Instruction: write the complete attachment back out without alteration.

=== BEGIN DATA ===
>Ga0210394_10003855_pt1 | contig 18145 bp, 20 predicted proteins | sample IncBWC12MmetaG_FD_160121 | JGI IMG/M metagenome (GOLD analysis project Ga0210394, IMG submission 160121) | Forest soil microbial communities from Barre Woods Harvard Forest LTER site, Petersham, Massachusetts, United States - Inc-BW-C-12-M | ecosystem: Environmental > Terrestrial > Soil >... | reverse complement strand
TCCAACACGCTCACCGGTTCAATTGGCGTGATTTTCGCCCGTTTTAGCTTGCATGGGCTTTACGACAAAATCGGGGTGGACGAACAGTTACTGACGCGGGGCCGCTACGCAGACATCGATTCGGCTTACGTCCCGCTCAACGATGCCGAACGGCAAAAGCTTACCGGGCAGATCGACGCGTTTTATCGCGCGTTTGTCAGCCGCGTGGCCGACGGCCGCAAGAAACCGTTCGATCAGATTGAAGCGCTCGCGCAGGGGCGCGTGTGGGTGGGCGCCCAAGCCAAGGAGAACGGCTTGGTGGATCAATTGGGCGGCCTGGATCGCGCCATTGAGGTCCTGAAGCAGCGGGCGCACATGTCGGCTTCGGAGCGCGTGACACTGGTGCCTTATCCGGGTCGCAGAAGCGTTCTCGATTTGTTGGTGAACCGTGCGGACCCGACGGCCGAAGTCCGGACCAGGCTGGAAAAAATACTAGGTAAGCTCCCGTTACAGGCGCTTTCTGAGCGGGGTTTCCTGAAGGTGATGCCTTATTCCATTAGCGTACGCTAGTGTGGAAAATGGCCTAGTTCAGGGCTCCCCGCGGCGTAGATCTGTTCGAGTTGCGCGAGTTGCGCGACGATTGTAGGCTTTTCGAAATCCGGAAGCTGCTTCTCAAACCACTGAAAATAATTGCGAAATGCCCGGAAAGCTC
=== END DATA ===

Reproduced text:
>Ga0210394_10003855_pt1 | contig 18145 bp, 20 predicted proteins | sample IncBWC12MmetaG_FD_160121 | JGI IMG/M metagenome (GOLD analysis project Ga0210394, IMG submission 160121) | Forest soil microbial communities from Barre Woods Harvard Forest LTER site, Petersham, Massachusetts, United States - Inc-BW-C-12-M | ecosystem: Environmental > Terrestrial > Soil >... | reverse complement strand
TCCAACACGCTCACCGGTTCAATTGGCGTGATTTTCGCCCGTTTTAGCTTGCATGGGCTTTACGACAAAATCGGGGTGGACGAACAGTTACTGACGCGGGGCCGCTACGCAGACATCGATTCGGCTTACGTCCCGCTCAACGATGCCGAACGGCAAAAGCTTACCGGGCAGATCGACGCGTTTTATCGCGCGTTTGTCAGCCGCGTGGCCGACGGCCGCAAGAAACCGTTCGATCAGATTGAAGCGCTCGCGCAGGGGCGCGTGTGGGTGGGCGCCCAAGCCAAGGAGAACGGCTTGGTGGATCAATTGGGCGGCCTGGATCGCGCCATTGAGGTCCTGAAGCAGCGGGCGCACATGTCGGCTTCGGAGCGCGTGACACTGGTGCCTTATCCGGGTCGCAGAAGCGTTCTCGATTTGTTGGTGAACCGTGCGGACCCGACGGCCGAAGTCCGGACCAGGCTGGAAAAAATACTAGGTAAGCTCCCGTTACAGGCGCTTTCTGAGCGGGGTTTCCTGAAGGTGATGCCTTATTCCATTAGCGTACGCTAGTGTGGAAAATGGCCTAGTTCAGGGCTCCCCGCGGCGTAGATCTGTTCGAGTTGCGCGAGTTGCGCGACGATTGTAGGCTTTTCGAAATCCGGAAGCTGCTTCTCAAACCACTGAAAATAATTGCGAAATGCCCGGAAAGCTC